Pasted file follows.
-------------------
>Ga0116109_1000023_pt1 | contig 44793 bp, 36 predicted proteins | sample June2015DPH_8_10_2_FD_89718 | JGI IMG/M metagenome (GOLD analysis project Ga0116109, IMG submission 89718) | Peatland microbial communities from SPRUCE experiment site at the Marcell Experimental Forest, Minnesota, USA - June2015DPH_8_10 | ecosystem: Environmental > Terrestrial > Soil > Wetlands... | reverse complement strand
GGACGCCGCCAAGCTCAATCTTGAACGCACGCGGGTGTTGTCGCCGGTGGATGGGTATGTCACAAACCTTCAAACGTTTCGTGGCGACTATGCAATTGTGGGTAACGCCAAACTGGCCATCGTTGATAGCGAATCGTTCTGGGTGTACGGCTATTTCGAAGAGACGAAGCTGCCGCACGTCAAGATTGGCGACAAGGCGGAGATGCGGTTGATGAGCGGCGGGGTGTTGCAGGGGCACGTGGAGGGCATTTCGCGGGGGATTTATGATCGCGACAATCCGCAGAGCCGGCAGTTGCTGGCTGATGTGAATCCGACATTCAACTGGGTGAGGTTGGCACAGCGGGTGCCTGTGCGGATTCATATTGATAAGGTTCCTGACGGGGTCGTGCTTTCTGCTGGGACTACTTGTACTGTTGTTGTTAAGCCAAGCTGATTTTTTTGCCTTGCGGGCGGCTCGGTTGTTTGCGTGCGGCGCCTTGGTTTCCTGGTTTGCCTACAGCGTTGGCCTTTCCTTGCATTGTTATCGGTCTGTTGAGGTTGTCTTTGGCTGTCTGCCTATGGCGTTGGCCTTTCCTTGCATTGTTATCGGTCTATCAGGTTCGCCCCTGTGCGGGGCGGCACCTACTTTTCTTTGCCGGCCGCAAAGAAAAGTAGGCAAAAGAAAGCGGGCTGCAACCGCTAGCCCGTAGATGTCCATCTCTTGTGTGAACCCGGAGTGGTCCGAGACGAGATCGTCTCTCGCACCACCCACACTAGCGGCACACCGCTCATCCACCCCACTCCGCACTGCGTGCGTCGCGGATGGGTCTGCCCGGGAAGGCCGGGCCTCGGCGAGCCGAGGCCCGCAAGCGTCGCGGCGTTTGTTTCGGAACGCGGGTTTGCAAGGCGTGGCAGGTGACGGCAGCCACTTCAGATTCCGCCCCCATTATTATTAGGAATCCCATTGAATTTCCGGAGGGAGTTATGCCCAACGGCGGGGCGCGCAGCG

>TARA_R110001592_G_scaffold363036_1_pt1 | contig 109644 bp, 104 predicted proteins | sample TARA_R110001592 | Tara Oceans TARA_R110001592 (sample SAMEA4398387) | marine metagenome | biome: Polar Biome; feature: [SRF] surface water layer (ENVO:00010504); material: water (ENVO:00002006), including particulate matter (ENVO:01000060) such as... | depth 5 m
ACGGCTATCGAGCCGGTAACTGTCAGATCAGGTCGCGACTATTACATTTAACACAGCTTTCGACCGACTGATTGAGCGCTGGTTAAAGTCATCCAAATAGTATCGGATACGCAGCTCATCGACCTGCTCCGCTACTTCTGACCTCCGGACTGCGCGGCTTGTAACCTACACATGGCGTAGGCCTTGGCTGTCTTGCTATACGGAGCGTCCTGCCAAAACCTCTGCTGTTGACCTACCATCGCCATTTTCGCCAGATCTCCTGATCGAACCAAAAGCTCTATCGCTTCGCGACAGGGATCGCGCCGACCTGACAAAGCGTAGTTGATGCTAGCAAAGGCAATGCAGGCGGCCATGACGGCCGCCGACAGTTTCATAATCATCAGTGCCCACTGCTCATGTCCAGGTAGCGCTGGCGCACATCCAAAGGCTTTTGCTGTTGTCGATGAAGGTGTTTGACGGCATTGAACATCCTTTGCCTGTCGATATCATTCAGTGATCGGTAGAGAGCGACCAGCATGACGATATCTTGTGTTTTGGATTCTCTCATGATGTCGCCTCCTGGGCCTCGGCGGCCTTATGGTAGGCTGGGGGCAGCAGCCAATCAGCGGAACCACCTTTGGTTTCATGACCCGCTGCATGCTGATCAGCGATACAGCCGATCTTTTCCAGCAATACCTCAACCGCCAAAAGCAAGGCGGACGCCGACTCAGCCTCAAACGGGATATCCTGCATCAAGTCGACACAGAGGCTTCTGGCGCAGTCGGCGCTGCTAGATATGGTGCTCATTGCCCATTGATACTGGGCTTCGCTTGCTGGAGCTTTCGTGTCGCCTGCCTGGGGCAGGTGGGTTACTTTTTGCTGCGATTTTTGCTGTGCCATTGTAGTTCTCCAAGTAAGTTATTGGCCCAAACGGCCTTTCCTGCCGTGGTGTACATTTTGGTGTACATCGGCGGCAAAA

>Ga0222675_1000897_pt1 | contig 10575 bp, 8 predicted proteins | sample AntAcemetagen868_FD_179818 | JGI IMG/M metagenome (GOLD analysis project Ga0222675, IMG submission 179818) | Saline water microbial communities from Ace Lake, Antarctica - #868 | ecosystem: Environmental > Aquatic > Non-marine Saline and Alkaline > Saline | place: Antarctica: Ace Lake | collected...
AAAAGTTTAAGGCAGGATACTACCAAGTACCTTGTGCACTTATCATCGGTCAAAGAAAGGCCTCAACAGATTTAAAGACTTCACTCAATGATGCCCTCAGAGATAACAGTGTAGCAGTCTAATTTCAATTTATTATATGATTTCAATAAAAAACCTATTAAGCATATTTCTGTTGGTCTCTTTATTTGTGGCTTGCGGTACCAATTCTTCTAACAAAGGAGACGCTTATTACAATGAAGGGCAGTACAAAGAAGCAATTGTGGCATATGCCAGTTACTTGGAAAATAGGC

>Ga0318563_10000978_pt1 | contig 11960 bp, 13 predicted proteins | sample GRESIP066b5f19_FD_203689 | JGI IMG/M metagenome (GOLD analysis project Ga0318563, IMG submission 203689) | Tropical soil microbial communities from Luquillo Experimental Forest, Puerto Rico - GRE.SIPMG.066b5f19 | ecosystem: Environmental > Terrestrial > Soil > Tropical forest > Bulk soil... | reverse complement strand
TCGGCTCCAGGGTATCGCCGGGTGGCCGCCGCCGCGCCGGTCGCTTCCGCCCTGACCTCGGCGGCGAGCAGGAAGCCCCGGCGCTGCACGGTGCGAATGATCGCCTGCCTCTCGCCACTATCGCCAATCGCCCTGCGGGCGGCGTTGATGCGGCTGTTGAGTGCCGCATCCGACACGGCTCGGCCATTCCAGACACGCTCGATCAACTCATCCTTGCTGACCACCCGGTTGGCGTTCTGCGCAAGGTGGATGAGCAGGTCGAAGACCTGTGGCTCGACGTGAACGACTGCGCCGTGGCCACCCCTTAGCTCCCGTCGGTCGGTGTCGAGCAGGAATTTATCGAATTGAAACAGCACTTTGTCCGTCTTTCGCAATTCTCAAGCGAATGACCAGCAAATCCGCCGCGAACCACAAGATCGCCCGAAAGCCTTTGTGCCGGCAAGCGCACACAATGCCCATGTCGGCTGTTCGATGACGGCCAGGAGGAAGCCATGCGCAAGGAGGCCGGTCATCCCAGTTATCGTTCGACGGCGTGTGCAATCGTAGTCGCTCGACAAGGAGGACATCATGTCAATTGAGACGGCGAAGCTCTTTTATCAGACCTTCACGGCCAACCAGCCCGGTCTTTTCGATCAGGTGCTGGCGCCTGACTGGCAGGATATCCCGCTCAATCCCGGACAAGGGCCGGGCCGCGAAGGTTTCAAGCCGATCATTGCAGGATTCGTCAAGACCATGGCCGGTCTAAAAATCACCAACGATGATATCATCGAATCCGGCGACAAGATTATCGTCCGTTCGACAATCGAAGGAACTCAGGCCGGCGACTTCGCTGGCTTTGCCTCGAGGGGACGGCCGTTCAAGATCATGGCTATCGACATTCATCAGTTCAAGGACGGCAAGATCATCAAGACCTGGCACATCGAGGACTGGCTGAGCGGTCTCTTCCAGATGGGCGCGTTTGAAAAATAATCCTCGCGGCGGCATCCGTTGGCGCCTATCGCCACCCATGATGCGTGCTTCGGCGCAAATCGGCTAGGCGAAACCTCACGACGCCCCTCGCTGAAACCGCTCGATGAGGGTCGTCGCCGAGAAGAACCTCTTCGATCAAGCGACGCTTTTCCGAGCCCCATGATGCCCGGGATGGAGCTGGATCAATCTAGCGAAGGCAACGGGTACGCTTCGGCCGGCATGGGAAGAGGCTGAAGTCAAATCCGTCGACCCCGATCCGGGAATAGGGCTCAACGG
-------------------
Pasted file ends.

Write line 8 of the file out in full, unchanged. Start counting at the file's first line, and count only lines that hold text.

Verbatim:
TCGGCTCCAGGGTATCGCCGGGTGGCCGCCGCCGCGCCGGTCGCTTCCGCCCTGACCTCGGCGGCGAGCAGGAAGCCCCGGCGCTGCACGGTGCGAATGATCGCCTGCCTCTCGCCACTATCGCCAATCGCCCTGCGGGCGGCGTTGATGCGGCTGTTGAGTGCCGCATCCGACACGGCTCGGCCATTCCAGACACGCTCGATCAACTCATCCTTGCTGACCACCCGGTTGGCGTTCTGCGCAAGGTGGATGAGCAGGTCGAAGACCTGTGGCTCGACGTGAACGACTGCGCCGTGGCCACCCCTTAGCTCCCGTCGGTCGGTGTCGAGCAGGAATTTATCGAATTGAAACAGCACTTTGTCCGTCTTTCGCAATTCTCAAGCGAATGACCAGCAAATCCGCCGCGAACCACAAGATCGCCCGAAAGCCTTTGTGCCGGCAAGCGCACACAATGCCCATGTCGGCTGTTCGATGACGGCCAGGAGGAAGCCATGCGCAAGGAGGCCGGTCATCCCAGTTATCGTTCGACGGCGTGTGCAATCGTAGTCGCTCGACAAGGAGGACATCATGTCAATTGAGACGGCGAAGCTCTTTTATCAGACCTTCACGGCCAACCAGCCCGGTCTTTTCGATCAGGTGCTGGCGCCTGACTGGCAGGATATCCCGCTCAATCCCGGACAAGGGCCGGGCCGCGAAGGTTTCAAGCCGATCATTGCAGGATTCGTCAAGACCATGGCCGGTCTAAAAATCACCAACGATGATATCATCGAATCCGGCGACAAGATTATCGTCCGTTCGACAATCGAAGGAACTCAGGCCGGCGACTTCGCTGGCTTTGCCTCGAGGGGACGGCCGTTCAAGATCATGGCTATCGACATTCATCAGTTCAAGGACGGCAAGATCATCAAGACCTGGCACATCGAGGACTGGCTGAGCGGTCTCTTCCAGATGGGCGCGTTTGAAAAATAATCCTCGCGGCGGCATCCGTTGGCGCCTATCGCCACCCATGATGCGTGCTTCGGCGCAAATCGGCTAGGCGAAACCTCACGACGCCCCTCGCTGAAACCGCTCGATGAGGGTCGTCGCCGAGAAGAACCTCTTCGATCAAGCGACGCTTTTCCGAGCCCCATGATGCCCGGGATGGAGCTGGATCAATCTAGCGAAGGCAACGGGTACGCTTCGGCCGGCATGGGAAGAGGCTGAAGTCAAATCCGTCGACCCCGATCCGGGAATAGGGCTCAACGG